The Amazon rainforest provides ecosystem services to 33 million inhabitants, including 1.5 million Indigenous people from almost 400 different groups, living within the biome boundary. The goals of this project are to understand how forest degradation, deforestation, and road building affect the ecosystem services provided by the hydrologic cycle in the Southwestern Amazon and to develop data and tools to improve sustainable development in the region.
Our team focuses on the Amazon borderlands shared by Ucayali, Peru and Acre, Brazil. Here, we aim to understand development pressures, particularly in the context of road building, and characterize changes in forest cover using remotely-sensed data and fieldwork, and attribute these changes in forest cover to localized changes in evapotranspiration (ET), soil moisture, humidity, and surface temperature. The effect-radius of these changes in forest cover (how far away these changes are felt) will be determined, and maps generated that highlight areas that have undergone changes in microclimatology and land-use. This results of this work will be shared through trainings, fieldwork, and workshops with partner communities and universities.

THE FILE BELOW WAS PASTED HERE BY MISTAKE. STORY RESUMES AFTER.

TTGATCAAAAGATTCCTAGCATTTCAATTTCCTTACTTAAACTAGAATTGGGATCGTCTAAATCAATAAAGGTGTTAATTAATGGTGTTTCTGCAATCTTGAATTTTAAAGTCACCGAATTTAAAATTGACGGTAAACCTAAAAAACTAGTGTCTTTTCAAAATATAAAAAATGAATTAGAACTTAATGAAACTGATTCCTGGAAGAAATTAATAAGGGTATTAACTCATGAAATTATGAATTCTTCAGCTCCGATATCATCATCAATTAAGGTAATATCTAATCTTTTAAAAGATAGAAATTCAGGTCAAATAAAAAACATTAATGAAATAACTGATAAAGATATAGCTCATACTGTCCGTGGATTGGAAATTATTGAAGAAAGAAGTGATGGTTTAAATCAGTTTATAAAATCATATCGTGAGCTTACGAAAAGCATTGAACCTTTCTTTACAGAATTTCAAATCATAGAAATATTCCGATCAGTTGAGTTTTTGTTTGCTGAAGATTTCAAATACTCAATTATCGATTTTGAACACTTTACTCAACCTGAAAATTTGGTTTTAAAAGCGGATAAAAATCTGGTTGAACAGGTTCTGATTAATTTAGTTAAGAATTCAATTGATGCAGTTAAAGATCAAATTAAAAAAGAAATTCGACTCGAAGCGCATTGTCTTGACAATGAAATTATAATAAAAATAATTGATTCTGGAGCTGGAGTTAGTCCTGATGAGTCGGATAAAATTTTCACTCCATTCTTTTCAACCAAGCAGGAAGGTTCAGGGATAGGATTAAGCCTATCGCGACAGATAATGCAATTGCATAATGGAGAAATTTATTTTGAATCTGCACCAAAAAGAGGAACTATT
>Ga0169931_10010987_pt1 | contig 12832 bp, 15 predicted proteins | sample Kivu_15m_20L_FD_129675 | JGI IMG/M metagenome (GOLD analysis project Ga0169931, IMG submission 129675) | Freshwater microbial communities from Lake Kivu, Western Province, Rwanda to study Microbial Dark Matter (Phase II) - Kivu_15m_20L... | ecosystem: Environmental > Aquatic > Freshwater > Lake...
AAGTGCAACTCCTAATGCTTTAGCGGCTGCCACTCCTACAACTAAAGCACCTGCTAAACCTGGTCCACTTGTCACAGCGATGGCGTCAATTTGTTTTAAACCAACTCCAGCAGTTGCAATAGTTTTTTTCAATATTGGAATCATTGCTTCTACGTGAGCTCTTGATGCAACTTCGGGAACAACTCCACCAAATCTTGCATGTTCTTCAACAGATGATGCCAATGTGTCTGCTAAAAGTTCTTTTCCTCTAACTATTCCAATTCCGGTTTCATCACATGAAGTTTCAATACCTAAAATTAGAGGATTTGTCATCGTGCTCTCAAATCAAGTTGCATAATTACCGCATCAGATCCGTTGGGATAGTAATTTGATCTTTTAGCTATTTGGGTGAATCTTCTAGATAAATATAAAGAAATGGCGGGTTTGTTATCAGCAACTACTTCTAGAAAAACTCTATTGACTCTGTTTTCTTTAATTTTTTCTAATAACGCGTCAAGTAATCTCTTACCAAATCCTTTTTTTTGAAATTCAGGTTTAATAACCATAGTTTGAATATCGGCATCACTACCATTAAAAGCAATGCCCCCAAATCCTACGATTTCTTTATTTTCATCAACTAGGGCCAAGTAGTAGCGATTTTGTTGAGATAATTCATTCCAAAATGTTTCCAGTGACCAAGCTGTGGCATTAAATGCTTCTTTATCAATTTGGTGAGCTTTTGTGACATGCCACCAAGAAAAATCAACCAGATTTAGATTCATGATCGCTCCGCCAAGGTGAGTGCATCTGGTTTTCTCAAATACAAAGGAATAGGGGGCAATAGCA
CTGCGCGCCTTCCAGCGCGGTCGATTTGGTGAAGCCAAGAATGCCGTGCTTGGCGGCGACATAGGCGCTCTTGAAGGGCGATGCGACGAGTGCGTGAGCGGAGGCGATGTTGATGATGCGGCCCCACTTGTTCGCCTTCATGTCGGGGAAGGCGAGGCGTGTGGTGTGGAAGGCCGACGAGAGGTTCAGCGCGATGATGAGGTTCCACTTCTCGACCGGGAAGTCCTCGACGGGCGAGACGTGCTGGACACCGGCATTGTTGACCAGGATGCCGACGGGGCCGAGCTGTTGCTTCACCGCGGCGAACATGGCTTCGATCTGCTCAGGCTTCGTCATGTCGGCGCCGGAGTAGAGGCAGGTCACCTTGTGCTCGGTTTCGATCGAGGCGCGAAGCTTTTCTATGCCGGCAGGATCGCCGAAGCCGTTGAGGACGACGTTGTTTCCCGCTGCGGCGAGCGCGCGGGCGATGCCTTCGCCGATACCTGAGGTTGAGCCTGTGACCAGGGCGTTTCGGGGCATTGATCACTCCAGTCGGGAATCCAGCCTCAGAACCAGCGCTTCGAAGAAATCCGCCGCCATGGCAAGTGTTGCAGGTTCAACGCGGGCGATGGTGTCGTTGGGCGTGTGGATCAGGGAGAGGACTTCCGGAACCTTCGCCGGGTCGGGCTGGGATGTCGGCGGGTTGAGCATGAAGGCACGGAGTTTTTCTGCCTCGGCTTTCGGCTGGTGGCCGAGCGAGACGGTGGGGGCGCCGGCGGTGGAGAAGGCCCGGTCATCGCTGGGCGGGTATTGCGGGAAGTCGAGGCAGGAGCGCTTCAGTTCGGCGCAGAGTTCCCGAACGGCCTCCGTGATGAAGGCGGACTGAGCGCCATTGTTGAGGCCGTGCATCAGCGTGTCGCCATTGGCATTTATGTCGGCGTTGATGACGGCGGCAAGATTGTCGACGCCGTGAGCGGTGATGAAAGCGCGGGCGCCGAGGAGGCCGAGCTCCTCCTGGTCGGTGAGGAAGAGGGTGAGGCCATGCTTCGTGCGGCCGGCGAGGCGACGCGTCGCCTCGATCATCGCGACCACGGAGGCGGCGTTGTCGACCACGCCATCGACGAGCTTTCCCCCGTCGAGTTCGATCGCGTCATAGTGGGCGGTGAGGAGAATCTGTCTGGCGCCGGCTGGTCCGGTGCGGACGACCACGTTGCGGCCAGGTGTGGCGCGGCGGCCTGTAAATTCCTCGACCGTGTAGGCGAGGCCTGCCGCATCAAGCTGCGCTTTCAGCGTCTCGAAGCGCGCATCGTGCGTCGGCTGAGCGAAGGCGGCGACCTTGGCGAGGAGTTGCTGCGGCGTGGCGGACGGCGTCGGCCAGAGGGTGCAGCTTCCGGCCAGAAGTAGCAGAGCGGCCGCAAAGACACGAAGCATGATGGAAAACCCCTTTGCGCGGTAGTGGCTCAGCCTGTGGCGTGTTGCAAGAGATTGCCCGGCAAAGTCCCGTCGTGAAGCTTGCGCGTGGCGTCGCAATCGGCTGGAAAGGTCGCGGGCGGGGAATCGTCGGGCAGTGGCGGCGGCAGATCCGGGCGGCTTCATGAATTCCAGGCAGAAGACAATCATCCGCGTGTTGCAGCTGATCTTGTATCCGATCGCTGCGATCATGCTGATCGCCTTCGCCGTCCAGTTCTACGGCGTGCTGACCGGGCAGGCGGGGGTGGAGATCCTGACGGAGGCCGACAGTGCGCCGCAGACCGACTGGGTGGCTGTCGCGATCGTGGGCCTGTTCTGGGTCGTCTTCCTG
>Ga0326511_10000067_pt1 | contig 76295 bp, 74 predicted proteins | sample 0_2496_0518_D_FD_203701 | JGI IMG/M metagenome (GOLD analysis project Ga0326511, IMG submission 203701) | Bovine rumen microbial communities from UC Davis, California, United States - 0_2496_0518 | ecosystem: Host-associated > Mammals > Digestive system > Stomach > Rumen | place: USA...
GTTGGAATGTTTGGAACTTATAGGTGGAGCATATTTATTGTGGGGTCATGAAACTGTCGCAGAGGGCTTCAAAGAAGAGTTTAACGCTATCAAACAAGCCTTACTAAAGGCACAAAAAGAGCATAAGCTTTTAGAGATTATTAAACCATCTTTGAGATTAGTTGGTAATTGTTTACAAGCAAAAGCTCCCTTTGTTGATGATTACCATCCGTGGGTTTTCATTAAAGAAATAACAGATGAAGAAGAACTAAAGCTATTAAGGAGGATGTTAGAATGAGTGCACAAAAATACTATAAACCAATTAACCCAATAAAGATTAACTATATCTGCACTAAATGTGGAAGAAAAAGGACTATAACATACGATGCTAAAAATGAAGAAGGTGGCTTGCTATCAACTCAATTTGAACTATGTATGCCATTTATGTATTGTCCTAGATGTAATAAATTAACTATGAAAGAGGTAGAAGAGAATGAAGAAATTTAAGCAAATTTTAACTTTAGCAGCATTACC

Our work, which is currently funded by NASA, emphasizes capacity building of local Indigenous and non-Indigenous groups, as well as colleagues at CIAT and SERVIR Amazonia-Hub partner institutions such as ACCA-MAAP, UFAC-Floresta, UNU, Upper Amazon Conservancy, ORAU, OPIRJ, SEMA, ARA, CPI and colleagues and students with current partners in the region.